If someone breaks into your home and threatens your life and you kill them, this is considered self-defense – you have committed no crime. The presumption is that you had no intent to kill the invader, but that lethal force was required to stop them.
In all three circumstances, you have killed another person. Intent makes the difference between walking away free, spending a few years in prison, or dying in prison.
This becomes relevant when we begin to consider the nature of evil. We understand that life is hard and uncertain – sometimes bad things happen. But when someone causes harm on purpose, we see it differently.
This is my intuitive definition of evil: intentionally causing harm. But I’m not sure it’s broad enough.
The crime of negligence
Following the legal thread a bit further, we encounter negligence. You’re texting while driving – or perhaps even while walking – and you run into someone and hurt them. You don’t clear the ice off your sidewalk and someone falls and breaks a leg. You run a restaurant, don’t check your food temperatures, and your customers get food poisoning. There was no intent to harm – in some cases you did nothing. But because you were negligent someone got hurt and the law will hold you responsible.
Again, the law is not a reliable gauge of ethics. But at a high level – particularly for things that have existed for centuries – they reflect our collective understanding of good and evil. The fact that negligence is a crime reflects our intuitive understanding that not directly causing harm isn’t good enough. There are times when we have an obligation to take special care, or to render aid.
Failing to consider the impact of our actions and non-actions on others is a step toward evil.
Virtues and Values
An epistemology of virtues
Epistemology is the theory of knowledge – how do we know what we know? How do we know what is good and what is evil?We know what we know about good and evil the same way we know about everything else: by observation of cause and effect. As small children, we learn that treating other people well tends to make them want to treat us well, and that hitting them tends to make them want to hit us back.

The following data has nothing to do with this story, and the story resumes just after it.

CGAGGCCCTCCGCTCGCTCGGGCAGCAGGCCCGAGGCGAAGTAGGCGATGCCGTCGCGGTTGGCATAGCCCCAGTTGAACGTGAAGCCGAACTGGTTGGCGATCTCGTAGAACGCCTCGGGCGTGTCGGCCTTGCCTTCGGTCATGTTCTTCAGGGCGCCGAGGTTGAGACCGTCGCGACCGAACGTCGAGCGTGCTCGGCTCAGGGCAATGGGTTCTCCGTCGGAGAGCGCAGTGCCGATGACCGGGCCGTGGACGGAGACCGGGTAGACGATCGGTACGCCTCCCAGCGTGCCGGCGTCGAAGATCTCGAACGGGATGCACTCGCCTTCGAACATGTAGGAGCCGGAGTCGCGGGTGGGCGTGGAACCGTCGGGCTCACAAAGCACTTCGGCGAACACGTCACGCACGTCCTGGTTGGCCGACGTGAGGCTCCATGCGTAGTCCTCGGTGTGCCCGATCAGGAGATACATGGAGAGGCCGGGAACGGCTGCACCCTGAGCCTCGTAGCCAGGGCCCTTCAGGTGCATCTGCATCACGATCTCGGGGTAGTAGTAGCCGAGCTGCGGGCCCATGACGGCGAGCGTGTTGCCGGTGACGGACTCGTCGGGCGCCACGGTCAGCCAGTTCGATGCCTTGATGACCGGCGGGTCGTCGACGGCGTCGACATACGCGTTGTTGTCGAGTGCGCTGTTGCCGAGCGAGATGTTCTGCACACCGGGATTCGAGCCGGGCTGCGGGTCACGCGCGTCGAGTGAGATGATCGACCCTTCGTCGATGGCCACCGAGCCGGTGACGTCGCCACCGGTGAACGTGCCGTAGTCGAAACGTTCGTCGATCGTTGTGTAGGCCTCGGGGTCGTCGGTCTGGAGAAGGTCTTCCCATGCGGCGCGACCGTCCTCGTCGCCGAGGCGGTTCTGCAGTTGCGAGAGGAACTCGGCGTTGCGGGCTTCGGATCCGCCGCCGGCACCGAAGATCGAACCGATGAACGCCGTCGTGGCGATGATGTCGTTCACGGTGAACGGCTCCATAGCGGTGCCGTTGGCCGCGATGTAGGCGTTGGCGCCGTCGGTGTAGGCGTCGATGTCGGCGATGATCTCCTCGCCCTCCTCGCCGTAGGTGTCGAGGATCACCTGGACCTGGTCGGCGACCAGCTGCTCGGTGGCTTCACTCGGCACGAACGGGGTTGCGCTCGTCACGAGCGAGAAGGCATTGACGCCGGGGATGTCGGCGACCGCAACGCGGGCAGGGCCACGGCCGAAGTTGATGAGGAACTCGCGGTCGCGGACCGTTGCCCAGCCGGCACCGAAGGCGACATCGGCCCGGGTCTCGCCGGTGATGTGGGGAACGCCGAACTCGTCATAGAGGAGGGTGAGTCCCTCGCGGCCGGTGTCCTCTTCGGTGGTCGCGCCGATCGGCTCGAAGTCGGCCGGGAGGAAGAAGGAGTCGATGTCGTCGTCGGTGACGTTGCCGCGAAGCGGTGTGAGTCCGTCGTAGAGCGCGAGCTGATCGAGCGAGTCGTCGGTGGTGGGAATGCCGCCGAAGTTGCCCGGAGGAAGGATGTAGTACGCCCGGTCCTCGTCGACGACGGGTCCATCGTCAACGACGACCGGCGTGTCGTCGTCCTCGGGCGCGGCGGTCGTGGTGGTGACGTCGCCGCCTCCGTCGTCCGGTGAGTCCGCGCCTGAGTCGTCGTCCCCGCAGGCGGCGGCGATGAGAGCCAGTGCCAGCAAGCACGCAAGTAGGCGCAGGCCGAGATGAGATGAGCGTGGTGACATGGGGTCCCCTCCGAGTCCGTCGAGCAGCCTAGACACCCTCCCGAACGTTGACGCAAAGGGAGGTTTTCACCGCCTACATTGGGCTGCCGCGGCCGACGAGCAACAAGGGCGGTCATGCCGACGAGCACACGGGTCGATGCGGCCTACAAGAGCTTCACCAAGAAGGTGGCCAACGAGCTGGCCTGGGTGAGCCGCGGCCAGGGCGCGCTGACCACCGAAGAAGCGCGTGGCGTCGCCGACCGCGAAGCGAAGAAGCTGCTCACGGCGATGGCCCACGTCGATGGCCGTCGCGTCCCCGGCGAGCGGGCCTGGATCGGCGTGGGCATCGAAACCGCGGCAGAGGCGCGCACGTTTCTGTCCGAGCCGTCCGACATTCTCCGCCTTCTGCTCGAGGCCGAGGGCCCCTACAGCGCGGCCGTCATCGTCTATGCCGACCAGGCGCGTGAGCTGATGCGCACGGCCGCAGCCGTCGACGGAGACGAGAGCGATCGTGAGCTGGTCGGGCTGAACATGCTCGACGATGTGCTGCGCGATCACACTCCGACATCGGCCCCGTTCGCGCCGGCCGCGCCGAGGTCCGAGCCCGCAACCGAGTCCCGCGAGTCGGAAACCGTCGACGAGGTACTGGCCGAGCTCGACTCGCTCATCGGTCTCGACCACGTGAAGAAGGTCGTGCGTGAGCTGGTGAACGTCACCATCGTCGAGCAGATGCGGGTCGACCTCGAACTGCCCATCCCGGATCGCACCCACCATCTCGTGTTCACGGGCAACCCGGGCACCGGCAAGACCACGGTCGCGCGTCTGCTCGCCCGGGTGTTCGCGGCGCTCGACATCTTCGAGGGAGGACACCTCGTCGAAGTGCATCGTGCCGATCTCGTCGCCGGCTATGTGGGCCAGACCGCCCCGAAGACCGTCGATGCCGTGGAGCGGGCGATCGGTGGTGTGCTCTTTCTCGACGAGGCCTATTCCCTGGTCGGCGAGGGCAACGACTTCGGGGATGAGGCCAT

Virtues are qualities that over time have been shown to be helpful – things like reciprocity, hospitality, honesty, moderation, courage, justice, and kindness.
There are many virtues, and sometimes they are in conflict – as anyone who’s ever tried to be both honest and kind at the same time knows all too well. In our attempts to do good and to avoid evil, we frequently have to make hard choices that are less than perfect. And because we are human, with the perspective and limitations of humans, even our best decisions may ultimately prove to be harmful.
If we are wise, that leads to another virtue – humility. It demands that we recognize the limitations of our knowledge, particularly in dealing with complicated situations.
Virtues and the Gods
The Gods are (among other things) the personification of Their virtues. The Gods are good because They are virtuous, not simply because They are Gods. A commenter asked how this could be: how can virtues exist on their own? The answer is that virtues are emergent: they flow from the interactions of persons, human and otherwise.
There can be no hospitality in a lifeless world. There are no guests, there are no hosts, and there are no obligations from that interaction. But once we have life we begin to have interactions, which lead to the principles and practice of hospitality help that life to grow and thrive.
And that’s as close to a definition of “good” as I can get: that which promotes the growth and thriving of all persons.
The desire for a clear and objective source of virtue is as strong and as illusive as the desire for a binary definition of good and evil. We want things to be simple. They aren’t. We deal with them as best we can.
A question of values
Taken on their own, virtues are as close to pure good as we can get. But there are many virtues, and they don’t always play well together. Values are how we weight the various virtues – they’re what’s most important to us.
As a polytheists, we understand that different people worship different Gods in different ways. Likewise, we understand that different people will have different values. It’s why we have different cultures, different religions, and different political parties. Diversity – another virtue – is more than food, language, and gender identity. Humility demands that we understand our way isn’t the only way, and may not be the best way.